Social media marvels
Yes, it’s the last part of our look at how candidates in the Isle of Man 2016 general election (taking place on Thursday) use Facebook.
In this instalment, I’ll take a look at how long politicians have been running their Facebook pages (not personal profiles!).
The average candidate’s page has been running for just short of seven months. That data’s skewed one end by Chris Thomas, who’s had his page running for more than five years.
A number of candidates who ran before unsuccessfully have had pages running for some time: there’s a long gap from when John McBride set his up in November 2015 before the current crop of Keys hopefuls began setting up theirs, with Anthony Allen starting his in March 2016.
So who’s been operating a Facebook page longest? Time for a top 10!
- Chris Thomas (Douglas Central), August 2011
- Ralph Peake (Douglas North) / Keith Fitton (Douglas South), April 2015
- Ray Harmer (Glenfaba and Peel), July 2015
- Cat Turner (Douglas East) Pat Ayres (Ayre & Michael), August 2015
- Clare Bettison (Douglas East), September 2015
- Richard Falk (Douglas Central), October 2015
- John McBride (Douglas East), November 2015
- Anthony Allen (Onchan), March 2016
- Carol Quine (Arbory, Castletown and Malew), May 2016
- Lynn Sirdefield (Douglas North) / Bill Shimmins (Middle) / Mark Kemp (Rushen) / Richard Halsall (Douglas East) / David Fowler (Douglas South) / Paul Craine (Middle) / Rob Callister (Onchan), June 2016
Quite the draw for tenth place – a number setting up pages a few months before the election.
So what does the growth in pages look like? Fairly dramatic towards the end of the campaign…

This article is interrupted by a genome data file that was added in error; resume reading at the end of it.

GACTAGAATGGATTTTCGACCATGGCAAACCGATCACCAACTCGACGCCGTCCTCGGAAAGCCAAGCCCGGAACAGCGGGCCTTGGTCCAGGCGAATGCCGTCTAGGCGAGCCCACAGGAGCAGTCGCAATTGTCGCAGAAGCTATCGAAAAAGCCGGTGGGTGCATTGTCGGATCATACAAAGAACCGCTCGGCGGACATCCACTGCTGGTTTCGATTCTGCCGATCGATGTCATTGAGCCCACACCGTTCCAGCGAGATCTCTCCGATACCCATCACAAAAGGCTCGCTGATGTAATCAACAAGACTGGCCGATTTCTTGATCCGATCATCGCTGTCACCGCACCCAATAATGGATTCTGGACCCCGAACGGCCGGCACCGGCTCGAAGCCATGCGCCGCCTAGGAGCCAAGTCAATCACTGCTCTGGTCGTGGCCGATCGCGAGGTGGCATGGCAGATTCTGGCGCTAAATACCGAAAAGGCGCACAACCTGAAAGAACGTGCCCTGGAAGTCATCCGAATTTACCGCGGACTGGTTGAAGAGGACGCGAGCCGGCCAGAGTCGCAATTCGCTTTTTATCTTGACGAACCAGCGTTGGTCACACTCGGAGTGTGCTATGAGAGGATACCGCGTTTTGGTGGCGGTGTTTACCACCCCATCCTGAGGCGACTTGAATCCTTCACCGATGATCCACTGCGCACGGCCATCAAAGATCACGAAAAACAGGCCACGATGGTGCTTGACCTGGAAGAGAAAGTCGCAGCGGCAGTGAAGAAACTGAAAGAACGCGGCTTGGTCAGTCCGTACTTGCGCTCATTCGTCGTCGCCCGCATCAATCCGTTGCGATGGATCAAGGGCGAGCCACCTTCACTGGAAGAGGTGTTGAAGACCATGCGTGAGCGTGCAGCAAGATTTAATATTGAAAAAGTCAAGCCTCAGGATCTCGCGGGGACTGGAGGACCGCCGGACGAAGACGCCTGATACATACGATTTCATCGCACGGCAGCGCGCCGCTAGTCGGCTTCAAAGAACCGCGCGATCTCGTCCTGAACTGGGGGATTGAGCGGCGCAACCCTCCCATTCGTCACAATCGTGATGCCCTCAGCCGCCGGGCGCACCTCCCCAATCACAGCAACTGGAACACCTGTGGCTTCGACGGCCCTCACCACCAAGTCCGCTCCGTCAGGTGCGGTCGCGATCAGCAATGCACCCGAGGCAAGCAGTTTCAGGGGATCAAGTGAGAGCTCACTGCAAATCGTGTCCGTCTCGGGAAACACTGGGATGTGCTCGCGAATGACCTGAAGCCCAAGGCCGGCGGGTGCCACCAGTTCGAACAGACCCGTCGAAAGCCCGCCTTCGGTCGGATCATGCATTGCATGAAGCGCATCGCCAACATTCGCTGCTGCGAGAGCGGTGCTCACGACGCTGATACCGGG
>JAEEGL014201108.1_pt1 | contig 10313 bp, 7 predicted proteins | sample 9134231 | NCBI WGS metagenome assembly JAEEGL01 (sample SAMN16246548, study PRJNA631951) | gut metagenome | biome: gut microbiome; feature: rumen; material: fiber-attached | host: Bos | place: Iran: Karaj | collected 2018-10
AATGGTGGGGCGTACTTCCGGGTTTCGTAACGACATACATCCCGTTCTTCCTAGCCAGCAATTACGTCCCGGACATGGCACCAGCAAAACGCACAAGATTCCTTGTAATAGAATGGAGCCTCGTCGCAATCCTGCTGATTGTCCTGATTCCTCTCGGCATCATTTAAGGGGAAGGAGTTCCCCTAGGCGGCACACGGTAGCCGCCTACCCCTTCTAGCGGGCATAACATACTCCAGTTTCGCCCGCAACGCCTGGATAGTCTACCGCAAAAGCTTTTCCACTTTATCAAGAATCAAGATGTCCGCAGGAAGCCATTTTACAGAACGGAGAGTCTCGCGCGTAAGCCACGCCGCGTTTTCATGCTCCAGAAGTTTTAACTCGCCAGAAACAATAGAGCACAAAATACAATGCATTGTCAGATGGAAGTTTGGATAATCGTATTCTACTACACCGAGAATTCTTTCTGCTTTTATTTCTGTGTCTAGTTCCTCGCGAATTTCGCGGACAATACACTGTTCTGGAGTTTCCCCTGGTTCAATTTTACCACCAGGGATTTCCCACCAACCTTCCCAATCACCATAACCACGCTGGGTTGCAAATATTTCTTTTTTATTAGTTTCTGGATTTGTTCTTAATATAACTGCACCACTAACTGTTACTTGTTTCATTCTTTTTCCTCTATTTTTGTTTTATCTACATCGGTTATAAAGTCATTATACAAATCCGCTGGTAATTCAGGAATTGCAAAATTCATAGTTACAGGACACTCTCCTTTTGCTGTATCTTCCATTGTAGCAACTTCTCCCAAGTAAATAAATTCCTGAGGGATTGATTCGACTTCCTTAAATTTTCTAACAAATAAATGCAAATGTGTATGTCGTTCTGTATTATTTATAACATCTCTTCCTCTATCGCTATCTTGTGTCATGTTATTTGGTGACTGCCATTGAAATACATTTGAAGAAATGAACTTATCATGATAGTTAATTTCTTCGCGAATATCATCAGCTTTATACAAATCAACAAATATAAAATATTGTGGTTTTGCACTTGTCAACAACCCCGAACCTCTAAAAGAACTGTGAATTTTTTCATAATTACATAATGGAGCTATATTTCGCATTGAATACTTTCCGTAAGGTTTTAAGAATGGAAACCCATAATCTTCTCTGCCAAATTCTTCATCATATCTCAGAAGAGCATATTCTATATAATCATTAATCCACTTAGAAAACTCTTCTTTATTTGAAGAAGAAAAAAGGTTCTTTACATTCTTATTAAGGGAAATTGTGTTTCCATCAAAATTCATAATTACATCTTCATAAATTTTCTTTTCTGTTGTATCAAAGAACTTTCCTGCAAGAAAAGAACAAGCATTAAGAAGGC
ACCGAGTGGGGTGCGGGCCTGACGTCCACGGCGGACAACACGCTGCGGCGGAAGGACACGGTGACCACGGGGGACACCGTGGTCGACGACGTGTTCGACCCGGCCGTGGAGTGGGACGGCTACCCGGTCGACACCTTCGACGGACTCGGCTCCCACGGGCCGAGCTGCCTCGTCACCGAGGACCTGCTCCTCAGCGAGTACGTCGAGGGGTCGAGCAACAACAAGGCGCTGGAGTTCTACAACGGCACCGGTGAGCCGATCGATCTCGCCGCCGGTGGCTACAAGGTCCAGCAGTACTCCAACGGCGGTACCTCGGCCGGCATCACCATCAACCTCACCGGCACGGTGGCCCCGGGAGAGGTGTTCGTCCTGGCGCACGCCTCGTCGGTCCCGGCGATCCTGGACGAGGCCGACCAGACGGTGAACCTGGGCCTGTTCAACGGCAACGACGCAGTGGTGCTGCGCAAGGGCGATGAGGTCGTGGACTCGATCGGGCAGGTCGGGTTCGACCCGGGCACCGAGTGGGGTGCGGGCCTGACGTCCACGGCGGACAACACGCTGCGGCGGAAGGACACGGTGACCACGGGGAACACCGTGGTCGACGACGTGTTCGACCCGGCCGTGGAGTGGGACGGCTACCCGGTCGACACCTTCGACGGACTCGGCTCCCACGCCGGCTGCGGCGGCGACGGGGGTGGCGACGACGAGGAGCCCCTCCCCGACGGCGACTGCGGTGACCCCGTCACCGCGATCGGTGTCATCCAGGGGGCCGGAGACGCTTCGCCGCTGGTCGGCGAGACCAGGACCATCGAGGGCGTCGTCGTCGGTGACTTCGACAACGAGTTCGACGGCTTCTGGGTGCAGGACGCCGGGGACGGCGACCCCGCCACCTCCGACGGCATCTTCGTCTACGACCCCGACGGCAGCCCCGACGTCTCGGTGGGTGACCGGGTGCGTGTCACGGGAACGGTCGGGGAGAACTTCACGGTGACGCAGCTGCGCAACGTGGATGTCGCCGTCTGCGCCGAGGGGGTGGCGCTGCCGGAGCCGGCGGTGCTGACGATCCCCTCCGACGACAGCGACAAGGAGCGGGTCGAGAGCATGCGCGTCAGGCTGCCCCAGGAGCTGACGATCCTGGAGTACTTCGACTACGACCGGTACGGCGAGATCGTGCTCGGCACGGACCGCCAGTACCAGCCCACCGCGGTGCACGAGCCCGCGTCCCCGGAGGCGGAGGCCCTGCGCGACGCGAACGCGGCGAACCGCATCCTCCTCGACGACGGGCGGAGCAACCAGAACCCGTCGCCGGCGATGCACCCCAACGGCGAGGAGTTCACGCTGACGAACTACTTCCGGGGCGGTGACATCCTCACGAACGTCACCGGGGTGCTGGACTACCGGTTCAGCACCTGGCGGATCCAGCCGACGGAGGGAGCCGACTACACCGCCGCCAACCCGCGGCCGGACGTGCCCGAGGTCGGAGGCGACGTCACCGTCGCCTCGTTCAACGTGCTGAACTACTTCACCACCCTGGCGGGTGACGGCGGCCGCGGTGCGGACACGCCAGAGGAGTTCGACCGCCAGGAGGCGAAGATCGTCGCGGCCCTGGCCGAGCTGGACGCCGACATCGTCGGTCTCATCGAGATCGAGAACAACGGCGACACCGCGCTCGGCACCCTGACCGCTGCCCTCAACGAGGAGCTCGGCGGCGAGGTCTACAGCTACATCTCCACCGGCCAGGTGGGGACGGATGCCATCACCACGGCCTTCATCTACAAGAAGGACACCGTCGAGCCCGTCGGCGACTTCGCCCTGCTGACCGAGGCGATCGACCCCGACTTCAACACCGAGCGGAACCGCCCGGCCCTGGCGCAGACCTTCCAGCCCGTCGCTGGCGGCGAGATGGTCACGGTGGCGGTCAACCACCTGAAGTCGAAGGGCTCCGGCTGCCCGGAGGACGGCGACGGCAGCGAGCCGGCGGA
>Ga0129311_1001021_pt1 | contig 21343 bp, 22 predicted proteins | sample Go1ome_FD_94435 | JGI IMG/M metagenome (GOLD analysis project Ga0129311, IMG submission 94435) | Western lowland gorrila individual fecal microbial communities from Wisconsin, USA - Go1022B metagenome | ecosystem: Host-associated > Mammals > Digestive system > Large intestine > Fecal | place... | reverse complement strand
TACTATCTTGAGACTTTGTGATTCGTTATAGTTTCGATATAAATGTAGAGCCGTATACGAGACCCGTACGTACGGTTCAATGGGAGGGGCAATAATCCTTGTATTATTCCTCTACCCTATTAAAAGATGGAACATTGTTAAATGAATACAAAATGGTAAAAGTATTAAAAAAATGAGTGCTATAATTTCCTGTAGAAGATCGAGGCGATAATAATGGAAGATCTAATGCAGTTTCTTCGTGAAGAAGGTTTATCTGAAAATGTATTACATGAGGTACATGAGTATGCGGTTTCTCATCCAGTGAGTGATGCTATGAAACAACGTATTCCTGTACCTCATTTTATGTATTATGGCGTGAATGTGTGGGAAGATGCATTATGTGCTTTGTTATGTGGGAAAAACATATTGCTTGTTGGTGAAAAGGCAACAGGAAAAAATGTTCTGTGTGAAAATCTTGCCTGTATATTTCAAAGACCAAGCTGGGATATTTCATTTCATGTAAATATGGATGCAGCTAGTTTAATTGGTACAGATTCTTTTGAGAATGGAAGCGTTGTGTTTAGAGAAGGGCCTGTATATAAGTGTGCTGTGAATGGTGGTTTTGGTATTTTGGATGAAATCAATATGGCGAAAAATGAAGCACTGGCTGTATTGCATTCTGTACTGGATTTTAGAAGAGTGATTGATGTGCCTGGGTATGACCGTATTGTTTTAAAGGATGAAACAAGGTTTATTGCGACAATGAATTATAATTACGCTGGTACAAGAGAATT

Again, it’ll be impossible to say with any certainty whether those who left it late would suffer in the polls, but it will be interesting to see how many people with long-running pages have managed to persuade people to vote for them.
Whats, whys and wherefores
Why do I personally think it’s important that candidates have Facebook pages?
First and foremost: because it’s a great way to get your message out. Your manifesto. Your interview links. Your thoughts on current local issues. Your opinions on things that matter to people.
And second? I don’t really trust someone that can’t or won’t use social media. I’ve said it before: 78 per cent of the adult population is on Facebook. That may not translate directly into votes, but as Facebook is now the number one way people get their news (and there’s plenty of research to back that up), you can’t possibly ignore it.
I also had candidates contact me since I started these posts pointing out they have Facebook profiles. There’s a danger of repeating myself, but I don’t want to be your Facebook friend to see your posts.
And one last point
One candidate said “but I have my privacy settings turned right down”. Not only do I not advise that under pretty much any circumstances, but that misses the point. I still have to come to your personal profile to see information that can be shared more easily and effectively.
And as for the candidate who, when I explained it to them, said “that’s too technical for me”…
That doesn’t exactly fill me with confidence you’ll understand the legislation you want to vote on in Tynwald.
A Facebook page is one button on the left-hand side of your profile, followed by a short form. If you can’t manage that… well, that’s not where my vote’s going!
If your small business could do with a bit more social media “oomph”, then click here to see the range of services offered by Chips, Cheese and Gravy Media!
- Manx churchgoers call for artist’s prosecution
- A reporter’s 5 tips for better PR photos
- Challenging government – whose job is it anyway?
- Why you should stop using “fake news”
- Free speech? Don’t believe the hype!